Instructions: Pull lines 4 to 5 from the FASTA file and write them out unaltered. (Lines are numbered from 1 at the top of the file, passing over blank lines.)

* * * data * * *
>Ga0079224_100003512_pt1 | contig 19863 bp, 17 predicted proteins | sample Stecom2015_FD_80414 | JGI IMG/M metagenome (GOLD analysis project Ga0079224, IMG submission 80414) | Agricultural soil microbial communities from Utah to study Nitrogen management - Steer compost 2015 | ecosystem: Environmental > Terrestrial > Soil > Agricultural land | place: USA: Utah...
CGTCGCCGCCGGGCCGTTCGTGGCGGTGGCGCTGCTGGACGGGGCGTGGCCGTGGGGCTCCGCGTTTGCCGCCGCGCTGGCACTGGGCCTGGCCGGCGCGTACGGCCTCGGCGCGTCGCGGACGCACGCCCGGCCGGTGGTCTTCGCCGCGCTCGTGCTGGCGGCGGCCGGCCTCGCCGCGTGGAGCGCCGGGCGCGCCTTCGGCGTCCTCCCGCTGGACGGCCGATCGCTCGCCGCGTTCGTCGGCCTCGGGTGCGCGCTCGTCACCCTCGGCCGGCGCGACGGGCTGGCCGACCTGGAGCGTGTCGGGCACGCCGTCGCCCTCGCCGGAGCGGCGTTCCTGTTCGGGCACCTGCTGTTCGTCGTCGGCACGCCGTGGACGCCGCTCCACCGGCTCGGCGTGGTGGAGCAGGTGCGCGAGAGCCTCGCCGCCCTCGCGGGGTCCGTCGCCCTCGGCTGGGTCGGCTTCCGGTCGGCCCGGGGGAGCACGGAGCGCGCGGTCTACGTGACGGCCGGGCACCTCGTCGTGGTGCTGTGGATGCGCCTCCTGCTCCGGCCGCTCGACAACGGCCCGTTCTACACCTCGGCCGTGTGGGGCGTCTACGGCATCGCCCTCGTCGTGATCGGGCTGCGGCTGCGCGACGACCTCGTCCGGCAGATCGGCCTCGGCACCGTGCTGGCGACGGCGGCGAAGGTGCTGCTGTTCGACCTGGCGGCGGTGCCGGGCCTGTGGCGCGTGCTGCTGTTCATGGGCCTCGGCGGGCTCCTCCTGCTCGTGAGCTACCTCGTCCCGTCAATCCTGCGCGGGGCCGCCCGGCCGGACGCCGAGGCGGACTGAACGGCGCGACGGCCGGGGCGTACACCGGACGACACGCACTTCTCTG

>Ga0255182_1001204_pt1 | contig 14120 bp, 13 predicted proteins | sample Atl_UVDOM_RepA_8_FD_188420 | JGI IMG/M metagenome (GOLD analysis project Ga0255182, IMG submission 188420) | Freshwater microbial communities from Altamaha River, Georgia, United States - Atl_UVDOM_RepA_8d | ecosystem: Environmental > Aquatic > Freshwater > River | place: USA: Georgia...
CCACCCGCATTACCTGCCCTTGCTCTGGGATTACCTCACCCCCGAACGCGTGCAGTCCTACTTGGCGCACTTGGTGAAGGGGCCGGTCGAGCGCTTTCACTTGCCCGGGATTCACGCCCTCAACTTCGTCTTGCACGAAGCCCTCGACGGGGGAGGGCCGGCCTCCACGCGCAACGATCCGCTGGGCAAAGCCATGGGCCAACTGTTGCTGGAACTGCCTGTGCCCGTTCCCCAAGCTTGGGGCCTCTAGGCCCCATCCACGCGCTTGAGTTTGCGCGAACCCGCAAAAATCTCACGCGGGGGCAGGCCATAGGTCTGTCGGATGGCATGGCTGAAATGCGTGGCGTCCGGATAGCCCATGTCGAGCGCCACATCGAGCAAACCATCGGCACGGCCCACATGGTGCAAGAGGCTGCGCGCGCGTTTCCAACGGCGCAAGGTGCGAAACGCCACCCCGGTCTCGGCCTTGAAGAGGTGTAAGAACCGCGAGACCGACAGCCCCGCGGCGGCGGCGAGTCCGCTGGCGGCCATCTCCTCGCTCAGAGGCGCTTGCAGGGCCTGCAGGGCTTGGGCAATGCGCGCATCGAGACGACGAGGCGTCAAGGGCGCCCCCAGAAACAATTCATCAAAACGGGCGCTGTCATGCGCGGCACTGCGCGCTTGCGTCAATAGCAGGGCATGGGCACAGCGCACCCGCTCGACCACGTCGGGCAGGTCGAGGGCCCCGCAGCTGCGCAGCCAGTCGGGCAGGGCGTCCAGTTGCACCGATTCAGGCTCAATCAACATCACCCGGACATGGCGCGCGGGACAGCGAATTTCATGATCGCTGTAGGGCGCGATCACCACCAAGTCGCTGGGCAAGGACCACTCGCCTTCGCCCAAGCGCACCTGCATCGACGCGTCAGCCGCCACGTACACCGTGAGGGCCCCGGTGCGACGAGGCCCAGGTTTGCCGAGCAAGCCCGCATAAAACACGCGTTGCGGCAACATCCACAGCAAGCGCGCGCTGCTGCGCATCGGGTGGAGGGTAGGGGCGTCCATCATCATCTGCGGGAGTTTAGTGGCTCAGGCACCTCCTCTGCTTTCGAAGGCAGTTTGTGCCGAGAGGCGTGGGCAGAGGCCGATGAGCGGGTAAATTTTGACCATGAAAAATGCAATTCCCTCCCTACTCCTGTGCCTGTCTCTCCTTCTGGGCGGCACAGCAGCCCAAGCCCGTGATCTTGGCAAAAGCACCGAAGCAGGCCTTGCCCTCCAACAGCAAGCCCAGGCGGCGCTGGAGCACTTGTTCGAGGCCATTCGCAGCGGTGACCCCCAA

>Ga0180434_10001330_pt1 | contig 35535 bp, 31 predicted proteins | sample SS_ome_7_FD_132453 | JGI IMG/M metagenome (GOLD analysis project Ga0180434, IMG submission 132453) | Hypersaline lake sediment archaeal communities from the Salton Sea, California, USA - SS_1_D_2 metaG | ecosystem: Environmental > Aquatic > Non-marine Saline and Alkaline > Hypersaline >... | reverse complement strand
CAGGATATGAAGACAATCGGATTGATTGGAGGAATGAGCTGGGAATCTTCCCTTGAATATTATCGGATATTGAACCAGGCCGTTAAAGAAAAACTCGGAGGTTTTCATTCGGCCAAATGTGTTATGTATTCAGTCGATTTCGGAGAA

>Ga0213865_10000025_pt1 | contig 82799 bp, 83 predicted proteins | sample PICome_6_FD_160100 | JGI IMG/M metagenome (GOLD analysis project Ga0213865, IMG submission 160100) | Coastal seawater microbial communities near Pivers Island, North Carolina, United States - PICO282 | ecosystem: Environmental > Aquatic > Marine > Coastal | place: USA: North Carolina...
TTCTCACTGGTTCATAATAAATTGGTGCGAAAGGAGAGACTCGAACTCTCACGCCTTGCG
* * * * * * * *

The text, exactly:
CCACCCGCATTACCTGCCCTTGCTCTGGGATTACCTCACCCCCGAACGCGTGCAGTCCTACTTGGCGCACTTGGTGAAGGGGCCGGTCGAGCGCTTTCACTTGCCCGGGATTCACGCCCTCAACTTCGTCTTGCACGAAGCCCTCGACGGGGGAGGGCCGGCCTCCACGCGCAACGATCCGCTGGGCAAAGCCATGGGCCAACTGTTGCTGGAACTGCCTGTGCCCGTTCCCCAAGCTTGGGGCCTCTAGGCCCCATCCACGCGCTTGAGTTTGCGCGAACCCGCAAAAATCTCACGCGGGGGCAGGCCATAGGTCTGTCGGATGGCATGGCTGAAATGCGTGGCGTCCGGATAGCCCATGTCGAGCGCCACATCGAGCAAACCATCGGCACGGCCCACATGGTGCAAGAGGCTGCGCGCGCGTTTCCAACGGCGCAAGGTGCGAAACGCCACCCCGGTCTCGGCCTTGAAGAGGTGTAAGAACCGCGAGACCGACAGCCCCGCGGCGGCGGCGAGTCCGCTGGCGGCCATCTCCTCGCTCAGAGGCGCTTGCAGGGCCTGCAGGGCTTGGGCAATGCGCGCATCGAGACGACGAGGCGTCAAGGGCGCCCCCAGAAACAATTCATCAAAACGGGCGCTGTCATGCGCGGCACTGCGCGCTTGCGTCAATAGCAGGGCATGGGCACAGCGCACCCGCTCGACCACGTCGGGCAGGTCGAGGGCCCCGCAGCTGCGCAGCCAGTCGGGCAGGGCGTCCAGTTGCACCGATTCAGGCTCAATCAACATCACCCGGACATGGCGCGCGGGACAGCGAATTTCATGATCGCTGTAGGGCGCGATCACCACCAAGTCGCTGGGCAAGGACCACTCGCCTTCGCCCAAGCGCACCTGCATCGACGCGTCAGCCGCCACGTACACCGTGAGGGCCCCGGTGCGACGAGGCCCAGGTTTGCCGAGCAAGCCCGCATAAAACACGCGTTGCGGCAACATCCACAGCAAGCGCGCGCTGCTGCGCATCGGGTGGAGGGTAGGGGCGTCCATCATCATCTGCGGGAGTTTAGTGGCTCAGGCACCTCCTCTGCTTTCGAAGGCAGTTTGTGCCGAGAGGCGTGGGCAGAGGCCGATGAGCGGGTAAATTTTGACCATGAAAAATGCAATTCCCTCCCTACTCCTGTGCCTGTCTCTCCTTCTGGGCGGCACAGCAGCCCAAGCCCGTGATCTTGGCAAAAGCACCGAAGCAGGCCTTGCCCTCCAACAGCAAGCCCAGGCGGCGCTGGAGCACTTGTTCGAGGCCATTCGCAGCGGTGACCCCCAA

>Ga0180434_10001330_pt1 | contig 35535 bp, 31 predicted proteins | sample SS_ome_7_FD_132453 | JGI IMG/M metagenome (GOLD analysis project Ga0180434, IMG submission 132453) | Hypersaline lake sediment archaeal communities from the Salton Sea, California, USA - SS_1_D_2 metaG | ecosystem: Environmental > Aquatic > Non-marine Saline and Alkaline > Hypersaline >... | reverse complement strand